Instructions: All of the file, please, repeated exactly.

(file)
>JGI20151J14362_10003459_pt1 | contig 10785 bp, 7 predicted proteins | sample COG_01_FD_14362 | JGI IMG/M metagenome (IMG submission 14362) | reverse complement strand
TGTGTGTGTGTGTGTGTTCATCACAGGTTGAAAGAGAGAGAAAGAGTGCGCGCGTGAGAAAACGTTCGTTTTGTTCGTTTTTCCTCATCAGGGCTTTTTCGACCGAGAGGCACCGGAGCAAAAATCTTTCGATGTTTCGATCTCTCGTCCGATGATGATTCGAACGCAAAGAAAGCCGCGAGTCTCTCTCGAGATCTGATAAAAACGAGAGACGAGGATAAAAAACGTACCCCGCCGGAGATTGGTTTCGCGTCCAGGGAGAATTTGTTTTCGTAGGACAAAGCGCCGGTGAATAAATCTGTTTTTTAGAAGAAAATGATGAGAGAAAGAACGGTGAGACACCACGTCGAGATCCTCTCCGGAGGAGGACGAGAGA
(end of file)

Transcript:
>JGI20151J14362_10003459_pt1 | contig 10785 bp, 7 predicted proteins | sample COG_01_FD_14362 | JGI IMG/M metagenome (IMG submission 14362) | reverse complement strand
TGTGTGTGTGTGTGTGTTCATCACAGGTTGAAAGAGAGAGAAAGAGTGCGCGCGTGAGAAAACGTTCGTTTTGTTCGTTTTTCCTCATCAGGGCTTTTTCGACCGAGAGGCACCGGAGCAAAAATCTTTCGATGTTTCGATCTCTCGTCCGATGATGATTCGAACGCAAAGAAAGCCGCGAGTCTCTCTCGAGATCTGATAAAAACGAGAGACGAGGATAAAAAACGTACCCCGCCGGAGATTGGTTTCGCGTCCAGGGAGAATTTGTTTTCGTAGGACAAAGCGCCGGTGAATAAATCTGTTTTTTAGAAGAAAATGATGAGAGAAAGAACGGTGAGACACCACGTCGAGATCCTCTCCGGAGGAGGACGAGAGA